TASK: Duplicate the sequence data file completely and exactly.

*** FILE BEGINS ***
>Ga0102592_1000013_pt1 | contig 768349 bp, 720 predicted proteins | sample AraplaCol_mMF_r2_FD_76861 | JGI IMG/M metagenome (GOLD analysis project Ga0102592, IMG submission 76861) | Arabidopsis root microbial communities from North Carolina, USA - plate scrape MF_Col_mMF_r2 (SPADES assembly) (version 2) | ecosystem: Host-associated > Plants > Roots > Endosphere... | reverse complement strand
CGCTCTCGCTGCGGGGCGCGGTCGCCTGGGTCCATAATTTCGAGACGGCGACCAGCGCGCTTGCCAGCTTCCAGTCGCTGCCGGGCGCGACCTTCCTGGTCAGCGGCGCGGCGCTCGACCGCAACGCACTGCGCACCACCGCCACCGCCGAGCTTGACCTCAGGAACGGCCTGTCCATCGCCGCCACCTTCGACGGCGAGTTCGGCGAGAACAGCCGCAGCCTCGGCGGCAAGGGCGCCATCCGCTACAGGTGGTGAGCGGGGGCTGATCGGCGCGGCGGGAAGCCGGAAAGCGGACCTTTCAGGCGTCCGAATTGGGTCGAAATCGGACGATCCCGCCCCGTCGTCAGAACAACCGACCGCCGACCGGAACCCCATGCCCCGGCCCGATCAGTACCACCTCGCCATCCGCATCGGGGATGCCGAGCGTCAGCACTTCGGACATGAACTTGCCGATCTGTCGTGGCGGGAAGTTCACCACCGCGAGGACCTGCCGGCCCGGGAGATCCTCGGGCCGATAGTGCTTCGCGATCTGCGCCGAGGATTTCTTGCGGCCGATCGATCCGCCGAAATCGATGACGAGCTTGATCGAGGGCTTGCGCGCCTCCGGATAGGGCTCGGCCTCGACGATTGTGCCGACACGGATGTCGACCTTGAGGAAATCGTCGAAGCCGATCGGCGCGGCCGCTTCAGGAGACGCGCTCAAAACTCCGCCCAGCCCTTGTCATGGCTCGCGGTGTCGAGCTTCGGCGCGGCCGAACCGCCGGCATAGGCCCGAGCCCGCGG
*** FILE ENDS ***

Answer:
>Ga0102592_1000013_pt1 | contig 768349 bp, 720 predicted proteins | sample AraplaCol_mMF_r2_FD_76861 | JGI IMG/M metagenome (GOLD analysis project Ga0102592, IMG submission 76861) | Arabidopsis root microbial communities from North Carolina, USA - plate scrape MF_Col_mMF_r2 (SPADES assembly) (version 2) | ecosystem: Host-associated > Plants > Roots > Endosphere... | reverse complement strand
CGCTCTCGCTGCGGGGCGCGGTCGCCTGGGTCCATAATTTCGAGACGGCGACCAGCGCGCTTGCCAGCTTCCAGTCGCTGCCGGGCGCGACCTTCCTGGTCAGCGGCGCGGCGCTCGACCGCAACGCACTGCGCACCACCGCCACCGCCGAGCTTGACCTCAGGAACGGCCTGTCCATCGCCGCCACCTTCGACGGCGAGTTCGGCGAGAACAGCCGCAGCCTCGGCGGCAAGGGCGCCATCCGCTACAGGTGGTGAGCGGGGGCTGATCGGCGCGGCGGGAAGCCGGAAAGCGGACCTTTCAGGCGTCCGAATTGGGTCGAAATCGGACGATCCCGCCCCGTCGTCAGAACAACCGACCGCCGACCGGAACCCCATGCCCCGGCCCGATCAGTACCACCTCGCCATCCGCATCGGGGATGCCGAGCGTCAGCACTTCGGACATGAACTTGCCGATCTGTCGTGGCGGGAAGTTCACCACCGCGAGGACCTGCCGGCCCGGGAGATCCTCGGGCCGATAGTGCTTCGCGATCTGCGCCGAGGATTTCTTGCGGCCGATCGATCCGCCGAAATCGATGACGAGCTTGATCGAGGGCTTGCGCGCCTCCGGATAGGGCTCGGCCTCGACGATTGTGCCGACACGGATGTCGACCTTGAGGAAATCGTCGAAGCCGATCGGCGCGGCCGCTTCAGGAGACGCGCTCAAAACTCCGCCCAGCCCTTGTCATGGCTCGCGGTGTCGAGCTTCGGCGCGGCCGAACCGCCGGCATAGGCCCGAGCCCGCGG